Of course, conservatives or libertarians blogging at mainstream media outlets always have a short leash (e.g. Ben Domenech and Dave Weigel at WaPo.) The standards of what it takes to get rid of conservative bloggers at mainstream media outlets are much lower than for liberals. Of course, in the case of Weigel, it was conservatives who helped hound him out of the job, despite what conservative blogger Stacy McCain pointed out:
[O]nce the WaPo axed Ben Domenech, it was more than four years before they again tried a “conservative” blog. As someone who is BCC’d said to me on the phone Thursday, Dave is “about the best we can expect” from the Post. So there’s nothing to be gained by conservatives doing a takedown on Weigel, and perhaps a good deal to be lost.
The City Paper article pointed out that the Sun’s hiring of Red Maryland was a similar progression that happened at other papers including WaPo:
To cater to those readers, newspapers will often either groom their own in-house conservatives (TheSun did this years ago with the late Gregory Kane, who began as a reader firing off letters to the editor, was brought on as a street reporter and upon the shuttering of the Evening Sun, was promoted to columnist) or partner with an already-established conservative blog, which the paper did with Red Maryland last November.
Mark Newgent told me that Red Maryland “ruffled feathers on both sides.”
Right out of the gates, Democrats were upset about the alliance between the Sun and Red Maryland. In fact, I have confirmed that the O’Malley cronies at KO Public Affairs called the Baltimore Sun and threatened to sue them over the very first op-ed the Sun published by Red Maryland. KO Public Affairs has led astroturfing campaigns in support of speed cameras (while working for contractors seeking government money.) Those campaigns were covered by Bryan Sears, Watchdog Wire, and by me at my previous Baltimore blog.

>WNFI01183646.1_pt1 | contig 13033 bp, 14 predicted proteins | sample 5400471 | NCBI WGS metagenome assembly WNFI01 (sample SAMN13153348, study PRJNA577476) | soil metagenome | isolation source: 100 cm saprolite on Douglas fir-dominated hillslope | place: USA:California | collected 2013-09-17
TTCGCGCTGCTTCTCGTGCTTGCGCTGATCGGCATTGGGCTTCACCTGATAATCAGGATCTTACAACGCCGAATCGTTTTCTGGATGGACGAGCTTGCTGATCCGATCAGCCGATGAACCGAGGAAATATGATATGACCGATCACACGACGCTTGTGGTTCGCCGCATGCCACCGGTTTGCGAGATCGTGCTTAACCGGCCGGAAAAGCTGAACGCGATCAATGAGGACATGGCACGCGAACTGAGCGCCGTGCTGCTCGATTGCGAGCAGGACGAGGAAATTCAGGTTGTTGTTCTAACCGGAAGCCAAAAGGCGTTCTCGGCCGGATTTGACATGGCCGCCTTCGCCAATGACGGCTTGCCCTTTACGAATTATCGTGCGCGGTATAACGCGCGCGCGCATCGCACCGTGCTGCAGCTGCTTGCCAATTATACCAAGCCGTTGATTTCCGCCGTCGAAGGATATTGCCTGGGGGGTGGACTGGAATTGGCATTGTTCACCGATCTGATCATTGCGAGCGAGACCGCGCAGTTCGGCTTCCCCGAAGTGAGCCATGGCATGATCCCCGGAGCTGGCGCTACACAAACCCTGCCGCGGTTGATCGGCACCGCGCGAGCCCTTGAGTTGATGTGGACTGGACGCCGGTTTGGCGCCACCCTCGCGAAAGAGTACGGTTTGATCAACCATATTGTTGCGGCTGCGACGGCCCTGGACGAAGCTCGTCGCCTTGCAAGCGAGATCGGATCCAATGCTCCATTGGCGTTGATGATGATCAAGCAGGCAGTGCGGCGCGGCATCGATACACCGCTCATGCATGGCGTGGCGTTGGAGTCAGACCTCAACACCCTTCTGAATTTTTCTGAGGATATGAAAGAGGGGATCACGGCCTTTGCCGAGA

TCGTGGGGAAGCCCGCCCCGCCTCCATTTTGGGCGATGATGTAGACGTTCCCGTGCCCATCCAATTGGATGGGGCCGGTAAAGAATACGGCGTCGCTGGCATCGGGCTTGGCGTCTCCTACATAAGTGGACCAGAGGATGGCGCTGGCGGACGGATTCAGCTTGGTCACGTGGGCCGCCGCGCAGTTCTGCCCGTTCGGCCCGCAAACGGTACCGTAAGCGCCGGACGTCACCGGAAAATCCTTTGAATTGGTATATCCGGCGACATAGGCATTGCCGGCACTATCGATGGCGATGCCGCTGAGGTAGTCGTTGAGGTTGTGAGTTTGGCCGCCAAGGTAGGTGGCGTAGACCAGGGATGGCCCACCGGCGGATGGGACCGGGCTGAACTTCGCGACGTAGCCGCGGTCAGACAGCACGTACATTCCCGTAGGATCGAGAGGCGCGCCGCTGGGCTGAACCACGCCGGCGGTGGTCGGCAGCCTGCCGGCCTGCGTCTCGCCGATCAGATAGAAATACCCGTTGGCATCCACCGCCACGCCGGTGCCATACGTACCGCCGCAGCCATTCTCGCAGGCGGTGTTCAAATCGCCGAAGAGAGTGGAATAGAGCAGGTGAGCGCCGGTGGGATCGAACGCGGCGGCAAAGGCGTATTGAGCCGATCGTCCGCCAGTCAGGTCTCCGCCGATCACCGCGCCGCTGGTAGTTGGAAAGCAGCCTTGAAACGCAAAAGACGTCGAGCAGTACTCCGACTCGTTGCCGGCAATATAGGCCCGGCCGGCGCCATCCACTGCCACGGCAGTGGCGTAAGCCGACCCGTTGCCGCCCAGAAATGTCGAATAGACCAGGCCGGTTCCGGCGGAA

Democrats in Annapolis have also verbally accosted Sun reporters about the Red Maryland alliance from the beginning. Additionally, Media Matters has had the Sun and Red Maryland in their sites. After Media Matters attacked them, a handful of people on the right who have had their own beefs with Red Maryland started pushing the MMFA posts online in attempts to damage Red Maryland.
MMFA previously attacked Red Maryland because of their efforts to expose the cronyism involving KO Public Affairs. They also hit Red Maryland for squabbles with supporters of Charles Lollar supporters. Those Lollar supporters at the time pushed the MMFA pieces, which is odd for supposed conservatives. MMFA also attacked Red Maryland on a pro-life op-ed that appeared in the Sun. Additionally, gun grabber Vinny Demarco (who is as liberal as you would expect on almost any issue) was shredded by Red Maryland in one of the pieces MMFA took issue with.
Media Matters receives the largest portion of its funding from George Soros-affiliated foundations and also receives large amounts of money from other liberal benefactors. Some of Red Maryland’s Republican detractors would apparently rather make common cause with O’Malley cronies in-state and Soros-funded outsiders if it means getting a meaningless win in some internal party struggle.
The grudges against Red Maryland by some (current and former) Lollar supporters go back before the Sun deal started. In fact, Matthew Adams attacked Red Maryland’s Brian Griffiths last summer for daring to talk to the Baltimore Sun on the record about internal GOP squabbles. Julie Brewington (more on her here) who has been a county and regional coordinator in the past for the Lollar campaign despite her protestations otherwise now, piled on and implied Griffiths had a mental illness. Of course, it was in all likelihood Lollar supporters who tried this and then paid my house a visit in the middle of the night after I didn’t cave. Some of them have continued to defame me since then and I’ll repeat what I said recently again: Maybe instead of spreading lies and libel about people, they should just shut up and get right with God and their personal liability carrier.